The Western Star, August 23, 1918.
Donnie King, son of Bob King of this city, was probably the first Comanche-co. boy to be wounded at the front in northern France. Following is a copy of a letter his father received from him the first of this week:
July 21, 1918
I am dropping you a few lines to let you know that I am feeling very good, but can't say I am well this time. I was wounded the 16th of July in the chest and got some gas, too, but will be all right soon. I think the big fight started on the 14th and is still going on. The Dutch are getting what is coming to them. When I seen them coming over my bristles went up like Carlo's used to, and papa, you can tell the boys if they want to know, that I am getting my share of them. It is like hunting rabbits in the snow. Well, papa, what are you doing for yourself? I hope you are well, and having a good living. I don't know any more to tell you so will close for this time. Hoping to hear from you soon, I will say good bye.
As Ever, Your son,
Pvt. N. D. King, Co. F., 165 Inf., A. E. F.
AMONG OUR BOYS.
Donnie King, son of Bob King of this city, when last heard from was in a hospital near the trenches in northern France recovering from a wound in the chest received several weeks ago. Read his letter published elsewhere in this paper. Donnie was born in this county and grew to young manhood here. He was a passenger on the transport "Tuscania," which was sunk by a German submarine on February 5, but was among the fortunate ones who escaped drowning and who were rescued on the west coast of Ireland.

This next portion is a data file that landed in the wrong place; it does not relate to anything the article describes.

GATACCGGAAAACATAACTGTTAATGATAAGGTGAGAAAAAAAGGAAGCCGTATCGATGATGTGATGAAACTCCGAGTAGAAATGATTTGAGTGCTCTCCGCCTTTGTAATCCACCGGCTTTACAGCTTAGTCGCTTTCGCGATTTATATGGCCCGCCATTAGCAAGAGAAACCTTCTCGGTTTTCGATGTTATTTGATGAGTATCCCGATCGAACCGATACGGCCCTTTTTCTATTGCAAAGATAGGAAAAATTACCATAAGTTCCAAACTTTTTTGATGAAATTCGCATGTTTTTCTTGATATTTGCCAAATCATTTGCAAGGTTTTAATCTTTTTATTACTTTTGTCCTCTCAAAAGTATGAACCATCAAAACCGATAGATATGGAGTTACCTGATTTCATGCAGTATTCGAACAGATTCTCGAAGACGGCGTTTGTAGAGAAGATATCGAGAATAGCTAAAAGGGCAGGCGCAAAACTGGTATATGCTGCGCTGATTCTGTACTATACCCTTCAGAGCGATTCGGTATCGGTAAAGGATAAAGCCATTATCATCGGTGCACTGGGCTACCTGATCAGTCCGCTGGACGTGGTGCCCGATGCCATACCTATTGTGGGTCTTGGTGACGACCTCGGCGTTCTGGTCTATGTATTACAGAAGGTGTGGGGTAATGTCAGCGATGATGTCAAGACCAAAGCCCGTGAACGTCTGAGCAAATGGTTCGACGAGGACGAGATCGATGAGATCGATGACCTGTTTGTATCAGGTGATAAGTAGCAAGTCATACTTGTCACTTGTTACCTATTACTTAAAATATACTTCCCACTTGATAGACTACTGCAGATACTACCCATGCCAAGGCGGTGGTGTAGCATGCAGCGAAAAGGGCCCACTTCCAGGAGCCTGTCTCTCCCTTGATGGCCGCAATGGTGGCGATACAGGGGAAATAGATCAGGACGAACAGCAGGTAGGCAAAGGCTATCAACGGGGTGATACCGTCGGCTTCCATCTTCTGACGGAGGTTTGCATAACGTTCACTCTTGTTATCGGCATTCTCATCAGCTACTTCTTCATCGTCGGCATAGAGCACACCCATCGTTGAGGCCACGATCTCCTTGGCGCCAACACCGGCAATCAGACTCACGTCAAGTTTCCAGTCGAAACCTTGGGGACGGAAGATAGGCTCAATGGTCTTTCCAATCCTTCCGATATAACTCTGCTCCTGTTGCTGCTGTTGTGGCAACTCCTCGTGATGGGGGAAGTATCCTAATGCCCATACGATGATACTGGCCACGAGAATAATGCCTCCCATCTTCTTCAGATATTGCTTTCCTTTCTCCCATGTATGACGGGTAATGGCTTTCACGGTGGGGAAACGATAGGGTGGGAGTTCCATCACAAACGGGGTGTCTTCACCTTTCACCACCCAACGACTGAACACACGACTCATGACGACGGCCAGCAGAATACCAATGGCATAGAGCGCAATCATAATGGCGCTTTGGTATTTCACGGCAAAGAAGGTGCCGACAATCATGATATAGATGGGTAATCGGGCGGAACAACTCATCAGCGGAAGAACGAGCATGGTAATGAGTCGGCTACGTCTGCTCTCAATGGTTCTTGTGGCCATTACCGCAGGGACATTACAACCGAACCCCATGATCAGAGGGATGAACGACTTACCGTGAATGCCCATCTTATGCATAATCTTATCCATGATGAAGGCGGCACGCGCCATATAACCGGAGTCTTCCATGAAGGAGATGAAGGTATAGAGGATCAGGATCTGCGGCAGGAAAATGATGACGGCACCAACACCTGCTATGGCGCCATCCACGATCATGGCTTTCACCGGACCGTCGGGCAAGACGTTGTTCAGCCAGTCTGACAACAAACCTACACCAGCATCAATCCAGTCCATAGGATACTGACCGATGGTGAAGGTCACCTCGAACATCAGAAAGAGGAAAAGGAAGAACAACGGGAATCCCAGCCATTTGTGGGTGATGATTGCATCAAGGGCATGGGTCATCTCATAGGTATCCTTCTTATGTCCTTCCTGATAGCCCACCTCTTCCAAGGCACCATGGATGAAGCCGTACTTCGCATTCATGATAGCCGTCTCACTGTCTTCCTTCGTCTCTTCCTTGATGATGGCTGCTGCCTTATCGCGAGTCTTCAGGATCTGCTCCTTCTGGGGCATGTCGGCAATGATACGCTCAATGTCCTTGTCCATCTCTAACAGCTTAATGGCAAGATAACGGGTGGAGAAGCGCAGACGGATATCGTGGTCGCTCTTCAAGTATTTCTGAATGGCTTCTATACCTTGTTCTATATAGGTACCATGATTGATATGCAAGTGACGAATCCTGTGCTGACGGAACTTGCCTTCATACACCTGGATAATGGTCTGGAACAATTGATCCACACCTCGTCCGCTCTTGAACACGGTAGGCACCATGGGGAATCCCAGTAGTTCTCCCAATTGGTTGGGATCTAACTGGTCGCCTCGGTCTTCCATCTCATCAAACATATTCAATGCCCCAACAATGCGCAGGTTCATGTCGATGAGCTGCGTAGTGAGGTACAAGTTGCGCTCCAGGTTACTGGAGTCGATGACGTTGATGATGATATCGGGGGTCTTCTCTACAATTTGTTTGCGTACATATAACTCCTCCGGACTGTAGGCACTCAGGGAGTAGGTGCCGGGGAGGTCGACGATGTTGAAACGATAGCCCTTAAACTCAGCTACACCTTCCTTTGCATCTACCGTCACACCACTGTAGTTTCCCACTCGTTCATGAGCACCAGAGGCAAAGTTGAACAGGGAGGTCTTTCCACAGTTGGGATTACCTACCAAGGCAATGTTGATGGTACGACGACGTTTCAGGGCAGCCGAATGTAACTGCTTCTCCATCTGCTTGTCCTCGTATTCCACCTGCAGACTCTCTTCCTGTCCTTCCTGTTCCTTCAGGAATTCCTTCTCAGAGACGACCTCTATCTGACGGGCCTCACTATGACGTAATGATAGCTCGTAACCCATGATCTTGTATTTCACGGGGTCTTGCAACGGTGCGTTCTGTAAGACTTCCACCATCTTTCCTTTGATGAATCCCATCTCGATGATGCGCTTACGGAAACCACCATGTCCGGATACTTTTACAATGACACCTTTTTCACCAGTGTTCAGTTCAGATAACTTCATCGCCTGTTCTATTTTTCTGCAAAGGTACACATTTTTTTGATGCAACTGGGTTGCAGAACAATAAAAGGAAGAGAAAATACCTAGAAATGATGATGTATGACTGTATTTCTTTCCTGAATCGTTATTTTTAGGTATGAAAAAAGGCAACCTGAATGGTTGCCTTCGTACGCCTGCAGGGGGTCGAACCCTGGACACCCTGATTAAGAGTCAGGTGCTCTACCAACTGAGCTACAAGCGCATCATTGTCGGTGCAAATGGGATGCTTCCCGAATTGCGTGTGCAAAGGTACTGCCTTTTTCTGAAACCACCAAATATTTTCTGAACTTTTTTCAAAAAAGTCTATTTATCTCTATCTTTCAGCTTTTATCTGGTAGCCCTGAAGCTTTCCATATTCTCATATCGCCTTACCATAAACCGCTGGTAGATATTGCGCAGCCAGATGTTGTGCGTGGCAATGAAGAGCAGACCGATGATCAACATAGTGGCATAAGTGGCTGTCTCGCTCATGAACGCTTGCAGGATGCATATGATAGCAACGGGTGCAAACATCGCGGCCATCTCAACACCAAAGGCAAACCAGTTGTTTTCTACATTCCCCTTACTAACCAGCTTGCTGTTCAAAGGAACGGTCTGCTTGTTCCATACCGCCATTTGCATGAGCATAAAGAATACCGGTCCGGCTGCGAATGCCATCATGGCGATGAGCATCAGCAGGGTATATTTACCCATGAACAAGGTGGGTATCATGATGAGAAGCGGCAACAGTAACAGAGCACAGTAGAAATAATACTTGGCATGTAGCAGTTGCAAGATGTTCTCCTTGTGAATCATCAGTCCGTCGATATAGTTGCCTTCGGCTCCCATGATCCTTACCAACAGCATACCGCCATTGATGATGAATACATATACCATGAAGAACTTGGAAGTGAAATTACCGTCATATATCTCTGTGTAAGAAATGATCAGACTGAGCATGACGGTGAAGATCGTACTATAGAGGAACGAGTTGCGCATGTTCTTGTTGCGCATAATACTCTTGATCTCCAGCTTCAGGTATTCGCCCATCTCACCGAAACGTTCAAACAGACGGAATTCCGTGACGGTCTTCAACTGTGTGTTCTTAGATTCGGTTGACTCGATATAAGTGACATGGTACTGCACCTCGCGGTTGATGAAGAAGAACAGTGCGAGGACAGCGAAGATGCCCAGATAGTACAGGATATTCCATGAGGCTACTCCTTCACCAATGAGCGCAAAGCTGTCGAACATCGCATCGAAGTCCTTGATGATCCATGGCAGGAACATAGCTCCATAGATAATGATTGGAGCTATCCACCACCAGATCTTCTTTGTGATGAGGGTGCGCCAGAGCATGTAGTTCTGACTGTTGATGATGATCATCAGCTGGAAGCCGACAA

Letter from Donnie King, November 1, 1918, written while recovering from battle wounds in France.
Letter from Don King, published 04 Oct 1918.
Don & Helen (Roehr) KING (Biographies)
Surnames: Booth, King, Reed & Roehr.
Thanks to Shirley Brier for finding, transcribing and contributing the above news article to this web site!
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